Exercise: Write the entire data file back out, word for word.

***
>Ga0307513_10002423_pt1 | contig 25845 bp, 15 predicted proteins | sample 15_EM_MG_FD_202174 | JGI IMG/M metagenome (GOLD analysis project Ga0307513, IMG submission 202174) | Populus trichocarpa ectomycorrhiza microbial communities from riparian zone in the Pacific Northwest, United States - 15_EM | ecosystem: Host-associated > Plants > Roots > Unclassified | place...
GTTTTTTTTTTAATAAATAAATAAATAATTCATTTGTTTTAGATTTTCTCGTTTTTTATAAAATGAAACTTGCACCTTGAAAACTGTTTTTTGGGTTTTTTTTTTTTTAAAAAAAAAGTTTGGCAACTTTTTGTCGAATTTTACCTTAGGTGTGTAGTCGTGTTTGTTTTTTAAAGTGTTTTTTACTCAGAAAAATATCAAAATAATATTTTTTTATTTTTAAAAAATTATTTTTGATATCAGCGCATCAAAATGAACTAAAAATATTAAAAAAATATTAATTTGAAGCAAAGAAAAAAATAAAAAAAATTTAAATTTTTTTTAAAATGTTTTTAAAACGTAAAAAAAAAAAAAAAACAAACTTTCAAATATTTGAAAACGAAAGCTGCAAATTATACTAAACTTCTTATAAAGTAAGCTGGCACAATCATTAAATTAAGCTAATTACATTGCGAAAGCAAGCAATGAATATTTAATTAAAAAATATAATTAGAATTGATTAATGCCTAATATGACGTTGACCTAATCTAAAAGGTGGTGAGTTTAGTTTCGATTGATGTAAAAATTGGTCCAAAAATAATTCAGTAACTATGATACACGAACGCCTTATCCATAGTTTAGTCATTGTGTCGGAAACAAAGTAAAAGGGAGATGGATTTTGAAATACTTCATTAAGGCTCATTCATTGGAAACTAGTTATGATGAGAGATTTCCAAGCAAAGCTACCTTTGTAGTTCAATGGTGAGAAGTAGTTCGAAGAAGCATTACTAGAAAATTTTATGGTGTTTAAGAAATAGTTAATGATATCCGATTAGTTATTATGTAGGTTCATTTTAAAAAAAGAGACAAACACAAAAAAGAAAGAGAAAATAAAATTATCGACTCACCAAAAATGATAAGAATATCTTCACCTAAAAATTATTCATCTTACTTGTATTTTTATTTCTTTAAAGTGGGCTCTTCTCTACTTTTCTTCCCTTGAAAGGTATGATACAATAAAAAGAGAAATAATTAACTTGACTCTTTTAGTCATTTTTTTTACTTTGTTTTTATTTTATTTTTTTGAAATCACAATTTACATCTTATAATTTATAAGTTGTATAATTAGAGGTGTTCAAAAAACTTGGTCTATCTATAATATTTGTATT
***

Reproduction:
>Ga0307513_10002423_pt1 | contig 25845 bp, 15 predicted proteins | sample 15_EM_MG_FD_202174 | JGI IMG/M metagenome (GOLD analysis project Ga0307513, IMG submission 202174) | Populus trichocarpa ectomycorrhiza microbial communities from riparian zone in the Pacific Northwest, United States - 15_EM | ecosystem: Host-associated > Plants > Roots > Unclassified | place...
GTTTTTTTTTTAATAAATAAATAAATAATTCATTTGTTTTAGATTTTCTCGTTTTTTATAAAATGAAACTTGCACCTTGAAAACTGTTTTTTGGGTTTTTTTTTTTTTAAAAAAAAAGTTTGGCAACTTTTTGTCGAATTTTACCTTAGGTGTGTAGTCGTGTTTGTTTTTTAAAGTGTTTTTTACTCAGAAAAATATCAAAATAATATTTTTTTATTTTTAAAAAATTATTTTTGATATCAGCGCATCAAAATGAACTAAAAATATTAAAAAAATATTAATTTGAAGCAAAGAAAAAAATAAAAAAAATTTAAATTTTTTTTAAAATGTTTTTAAAACGTAAAAAAAAAAAAAAAACAAACTTTCAAATATTTGAAAACGAAAGCTGCAAATTATACTAAACTTCTTATAAAGTAAGCTGGCACAATCATTAAATTAAGCTAATTACATTGCGAAAGCAAGCAATGAATATTTAATTAAAAAATATAATTAGAATTGATTAATGCCTAATATGACGTTGACCTAATCTAAAAGGTGGTGAGTTTAGTTTCGATTGATGTAAAAATTGGTCCAAAAATAATTCAGTAACTATGATACACGAACGCCTTATCCATAGTTTAGTCATTGTGTCGGAAACAAAGTAAAAGGGAGATGGATTTTGAAATACTTCATTAAGGCTCATTCATTGGAAACTAGTTATGATGAGAGATTTCCAAGCAAAGCTACCTTTGTAGTTCAATGGTGAGAAGTAGTTCGAAGAAGCATTACTAGAAAATTTTATGGTGTTTAAGAAATAGTTAATGATATCCGATTAGTTATTATGTAGGTTCATTTTAAAAAAAGAGACAAACACAAAAAAGAAAGAGAAAATAAAATTATCGACTCACCAAAAATGATAAGAATATCTTCACCTAAAAATTATTCATCTTACTTGTATTTTTATTTCTTTAAAGTGGGCTCTTCTCTACTTTTCTTCCCTTGAAAGGTATGATACAATAAAAAGAGAAATAATTAACTTGACTCTTTTAGTCATTTTTTTTACTTTGTTTTTATTTTATTTTTTTGAAATCACAATTTACATCTTATAATTTATAAGTTGTATAATTAGAGGTGTTCAAAAAACTTGGTCTATCTATAATATTTGTATT